Friday, December 17, 2021

EPA Announces Plans To Use Funds From Bipartisan Infrastructure Bill To Expedite Cleanup At 2 PA Superfund Sites In Berks, Montgomery Counties

On December 17, the U.S. Environmental Protection Agency announced a $1 billion investment from the Bipartisan Infrastructure Law to initiate cleanup and clear the backlog of 49 previously unfunded Superfund sites and accelerate cleanup at dozens of other sites across the country. 

The three sites in Pennsylvania represent an investment of $38.7 million and include--

-- Berks County: Crossley Farms, Hereford Township: funded at $5.5 million, Crossley Farms is a 209-acre farm where, from the mid-1960’s to 1970’s, the Bally Case and Cooler Company disposed of numerous drums of liquid waste leading to contaminated land. The site was added to the Superfund list in 1992.

-- Delaware County: Lower Darby Creek Area, Darby Township: funded at $30 million.  The Clearview Landfill part of the Lower Darby Creek Superfund site is receiving additional funding to aid in the cleanup of more than 50-acres of land with contaminated soil and groundwater as a result of disposal practices from two landfills that occupied the site from the 1950s to 1970s. The cleanup will effectively excavate contaminated soil and waste, cap the landfill, and create a new green space.

-- Montgomery County: North Penn Area, Landsdale: funded at $3.2 million, this site is located within the North Penn Water Authority and was found to have high levels of trichloroethene in 1979. The site was placed on the National Priorities List in 1989. This site is located in an Environmental Justice Area.

Until this historic investment, many of these were part of a backlog of hazardous waste sites awaiting funding.

“No community deserves to have contamination near where they live, work, pray and go to school,” said EPA Mid-Atlantic Regional Administrator Adam Ortiz. “The historic funding boost from the Bipartisan Infrastructure Law invests $3.5 billion in the Superfund Remedial Program, making a dramatic impact in EPA’s ability to address the legacy pollution that harms the public health of communities and neighborhoods across the country.”

“With the passage of the landmark bipartisan Infrastructure Investment and Jobs Act, we have delivered the largest investment in addressing legacy pollution in American history,” said U.S. Congressman Brian Fitzpatrick (PA-01). “The EPA Region 3’s announcement of the first wave of IIJA-funded Superfund clean-up projects is a significant milestone in our efforts to remediate the more than 1,000 hazardous waste sites across the country. I am thrilled to hear that the EPA is beginning work to clear out the serious backlog of unremedied toxic Superfund sites, including the North Penn Area 6 Superfund site located in Lansdale, which has posed considerable environmental and health risks to residents in my district for decades.”

“Far too many people, particularly in underserved communities, live near Superfund sites that have lacked funding for cleanup efforts. The Bipartisan Infrastructure Law is about to change that,” said U.S. Senator Bob Casey (D-PA). “I have long advocated for Crossley Farm and North Penn Area 6 to receive funding needed to give nearby residents the ability to raise their families free from pollution and contamination. This is a win for the people of Hereford Township and Lansdale, who will be able to enjoy the right to clean air and water guaranteed to them by our Commonwealth’s constitution.”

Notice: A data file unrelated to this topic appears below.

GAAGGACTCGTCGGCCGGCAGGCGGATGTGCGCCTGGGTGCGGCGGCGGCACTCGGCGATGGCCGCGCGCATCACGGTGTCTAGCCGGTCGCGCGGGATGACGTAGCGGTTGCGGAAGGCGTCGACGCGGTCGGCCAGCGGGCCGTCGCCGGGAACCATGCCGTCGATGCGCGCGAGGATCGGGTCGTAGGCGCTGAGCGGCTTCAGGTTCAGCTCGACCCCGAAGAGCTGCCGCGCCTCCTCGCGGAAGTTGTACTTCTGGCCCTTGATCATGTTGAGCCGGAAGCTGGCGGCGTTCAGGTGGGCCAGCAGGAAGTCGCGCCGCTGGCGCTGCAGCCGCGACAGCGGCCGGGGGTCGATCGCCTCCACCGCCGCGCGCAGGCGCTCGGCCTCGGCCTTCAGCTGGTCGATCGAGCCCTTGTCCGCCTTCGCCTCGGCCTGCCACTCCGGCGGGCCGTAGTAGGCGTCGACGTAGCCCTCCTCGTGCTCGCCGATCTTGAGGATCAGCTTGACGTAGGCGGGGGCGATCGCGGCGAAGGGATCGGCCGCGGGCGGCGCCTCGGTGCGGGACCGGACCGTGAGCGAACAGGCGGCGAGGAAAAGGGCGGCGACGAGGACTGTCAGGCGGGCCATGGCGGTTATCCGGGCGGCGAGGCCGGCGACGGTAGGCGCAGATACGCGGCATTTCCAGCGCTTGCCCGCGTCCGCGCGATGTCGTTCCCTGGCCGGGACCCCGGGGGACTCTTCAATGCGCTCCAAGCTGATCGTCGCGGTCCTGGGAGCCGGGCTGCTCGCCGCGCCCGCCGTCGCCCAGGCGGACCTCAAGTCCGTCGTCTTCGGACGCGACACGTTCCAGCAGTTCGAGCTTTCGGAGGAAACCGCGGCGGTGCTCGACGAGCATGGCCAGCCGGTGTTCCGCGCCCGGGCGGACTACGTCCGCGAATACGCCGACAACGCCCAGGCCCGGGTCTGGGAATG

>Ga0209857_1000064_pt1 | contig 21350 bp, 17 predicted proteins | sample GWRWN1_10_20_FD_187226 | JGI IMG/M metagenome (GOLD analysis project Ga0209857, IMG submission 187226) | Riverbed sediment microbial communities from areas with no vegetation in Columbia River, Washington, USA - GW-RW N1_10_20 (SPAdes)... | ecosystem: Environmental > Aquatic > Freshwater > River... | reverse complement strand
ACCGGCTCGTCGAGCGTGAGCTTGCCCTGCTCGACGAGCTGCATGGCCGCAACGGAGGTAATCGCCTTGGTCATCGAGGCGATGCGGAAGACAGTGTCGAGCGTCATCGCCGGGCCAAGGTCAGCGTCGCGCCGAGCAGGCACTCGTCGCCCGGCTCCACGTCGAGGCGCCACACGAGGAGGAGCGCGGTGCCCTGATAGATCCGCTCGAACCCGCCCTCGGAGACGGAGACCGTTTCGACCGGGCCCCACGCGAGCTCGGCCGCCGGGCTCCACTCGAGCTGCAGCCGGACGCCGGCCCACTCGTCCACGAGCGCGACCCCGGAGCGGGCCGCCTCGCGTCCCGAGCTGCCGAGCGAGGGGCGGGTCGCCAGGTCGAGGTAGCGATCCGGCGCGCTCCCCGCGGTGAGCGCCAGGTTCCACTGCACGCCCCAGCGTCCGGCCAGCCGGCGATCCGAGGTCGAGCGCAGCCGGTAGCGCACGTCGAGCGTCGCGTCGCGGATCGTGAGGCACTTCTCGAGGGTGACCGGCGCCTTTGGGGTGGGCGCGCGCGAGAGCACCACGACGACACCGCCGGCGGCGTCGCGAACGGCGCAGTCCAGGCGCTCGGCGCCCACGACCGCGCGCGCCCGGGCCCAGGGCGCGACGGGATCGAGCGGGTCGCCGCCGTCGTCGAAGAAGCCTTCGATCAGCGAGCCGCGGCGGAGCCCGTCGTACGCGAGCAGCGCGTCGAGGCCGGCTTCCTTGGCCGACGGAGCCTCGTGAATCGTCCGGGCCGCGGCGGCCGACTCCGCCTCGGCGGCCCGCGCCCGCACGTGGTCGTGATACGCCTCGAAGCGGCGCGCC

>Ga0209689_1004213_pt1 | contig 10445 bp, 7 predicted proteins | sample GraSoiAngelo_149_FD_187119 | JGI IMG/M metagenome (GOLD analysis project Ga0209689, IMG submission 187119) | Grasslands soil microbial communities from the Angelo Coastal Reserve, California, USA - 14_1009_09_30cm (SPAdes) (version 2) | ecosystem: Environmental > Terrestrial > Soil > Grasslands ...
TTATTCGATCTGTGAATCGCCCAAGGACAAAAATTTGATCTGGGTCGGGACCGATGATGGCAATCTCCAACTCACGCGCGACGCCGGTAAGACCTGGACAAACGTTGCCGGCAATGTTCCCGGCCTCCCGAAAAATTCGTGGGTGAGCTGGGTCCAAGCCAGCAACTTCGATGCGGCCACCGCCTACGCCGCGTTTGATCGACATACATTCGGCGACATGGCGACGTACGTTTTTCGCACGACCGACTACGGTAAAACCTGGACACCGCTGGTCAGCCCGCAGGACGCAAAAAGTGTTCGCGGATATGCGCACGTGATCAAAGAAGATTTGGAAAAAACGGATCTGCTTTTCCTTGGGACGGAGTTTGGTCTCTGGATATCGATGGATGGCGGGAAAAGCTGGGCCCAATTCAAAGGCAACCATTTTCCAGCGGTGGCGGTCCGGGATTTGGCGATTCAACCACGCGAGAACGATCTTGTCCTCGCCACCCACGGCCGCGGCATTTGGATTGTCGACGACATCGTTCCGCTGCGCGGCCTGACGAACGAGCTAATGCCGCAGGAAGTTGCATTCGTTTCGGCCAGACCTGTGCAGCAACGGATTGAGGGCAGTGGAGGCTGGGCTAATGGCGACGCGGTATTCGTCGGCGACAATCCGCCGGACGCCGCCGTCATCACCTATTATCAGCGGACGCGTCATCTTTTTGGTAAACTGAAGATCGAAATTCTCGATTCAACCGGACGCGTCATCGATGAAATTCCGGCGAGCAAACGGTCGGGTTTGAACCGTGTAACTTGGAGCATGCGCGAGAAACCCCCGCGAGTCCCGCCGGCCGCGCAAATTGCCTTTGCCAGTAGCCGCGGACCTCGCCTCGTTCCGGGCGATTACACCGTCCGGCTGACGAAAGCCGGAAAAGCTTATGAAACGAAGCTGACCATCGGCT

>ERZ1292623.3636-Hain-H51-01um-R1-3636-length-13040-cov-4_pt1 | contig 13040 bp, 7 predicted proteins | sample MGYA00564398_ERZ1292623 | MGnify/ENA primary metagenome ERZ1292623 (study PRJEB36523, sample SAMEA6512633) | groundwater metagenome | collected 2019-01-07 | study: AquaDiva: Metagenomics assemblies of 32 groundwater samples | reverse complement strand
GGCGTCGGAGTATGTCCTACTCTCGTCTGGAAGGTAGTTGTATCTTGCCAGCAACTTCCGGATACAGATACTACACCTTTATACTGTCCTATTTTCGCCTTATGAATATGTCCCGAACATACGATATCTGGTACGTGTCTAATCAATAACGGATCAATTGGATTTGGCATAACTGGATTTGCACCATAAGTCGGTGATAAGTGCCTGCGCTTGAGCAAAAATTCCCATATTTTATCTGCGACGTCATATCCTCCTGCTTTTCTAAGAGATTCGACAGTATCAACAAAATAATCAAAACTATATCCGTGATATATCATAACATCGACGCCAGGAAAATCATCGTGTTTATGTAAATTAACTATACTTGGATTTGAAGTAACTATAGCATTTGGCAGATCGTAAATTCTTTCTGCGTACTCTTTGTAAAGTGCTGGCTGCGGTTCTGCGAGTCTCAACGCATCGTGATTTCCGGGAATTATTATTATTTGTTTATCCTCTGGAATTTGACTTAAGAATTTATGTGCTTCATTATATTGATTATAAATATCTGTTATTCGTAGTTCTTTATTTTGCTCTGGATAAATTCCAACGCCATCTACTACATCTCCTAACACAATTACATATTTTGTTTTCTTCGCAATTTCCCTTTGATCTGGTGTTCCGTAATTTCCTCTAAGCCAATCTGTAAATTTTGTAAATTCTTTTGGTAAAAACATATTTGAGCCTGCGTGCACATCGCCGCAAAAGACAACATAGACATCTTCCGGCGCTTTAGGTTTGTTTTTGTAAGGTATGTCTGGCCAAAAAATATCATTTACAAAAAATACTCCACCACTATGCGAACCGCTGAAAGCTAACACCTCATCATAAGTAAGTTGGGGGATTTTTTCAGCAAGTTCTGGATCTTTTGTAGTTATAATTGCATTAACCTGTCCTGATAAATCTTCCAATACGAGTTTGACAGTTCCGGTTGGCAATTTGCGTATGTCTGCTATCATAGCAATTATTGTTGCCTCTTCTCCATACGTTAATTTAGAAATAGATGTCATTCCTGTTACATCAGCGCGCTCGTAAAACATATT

The $1 billion investment is the first wave of funding from the $3.5 billion in the Bipartisan Infrastructure Law to help cleanup polluted Superfund sites in communities. 

The backlog of previously unfunded sites that will now be receiving funding are in 24 states and territories and all 10 EPA regions, including some communities who have been waiting for cleanup for more than four years.

EPA is committed to carrying out this work in line with President Biden’s Justice40 Initiative by advancing environmental justice and incorporating equity considerations into all aspects of the Superfund cleanup process. 

This will help ensure that historic and ongoing impacts of contamination on overburdened communities are fully considered and addressed.

EPA Administrator Michael S. Regan visited the Lower Darby Creek Area site in Pennsylvania, one of the many sites with ongoing work that will receive a boost from the historic Bipartisan Infrastructure Law funding. 

Along with new construction projects, infrastructure funds will be used to accelerate ongoing work and begin cleanup at additional Superfund sites in various stages of pre-construction and planning throughout the country.

The funds will supercharge the Superfund program to address the toll contaminated sites have on communities. 

EPA is finalizing cleanup plans and preparing funding mechanisms to get construction work started as soon as possible. More information about funding for backlogged sites and accelerated cleanup sites will be available in the coming weeks.

The Bipartisan Infrastructure Law reinstates the chemical excise taxes and invests an additional $3.5 billion in environmental remediation at Superfund sites, making it one of the largest investments in American history to address the legacy pollution that harms the public health of communities and neighborhoods.

 Click Here for more information and to see a list of the 49 sites to receive funding for new cleanup projects.

[Posted: December 17, 2021]  PA Environment Digest

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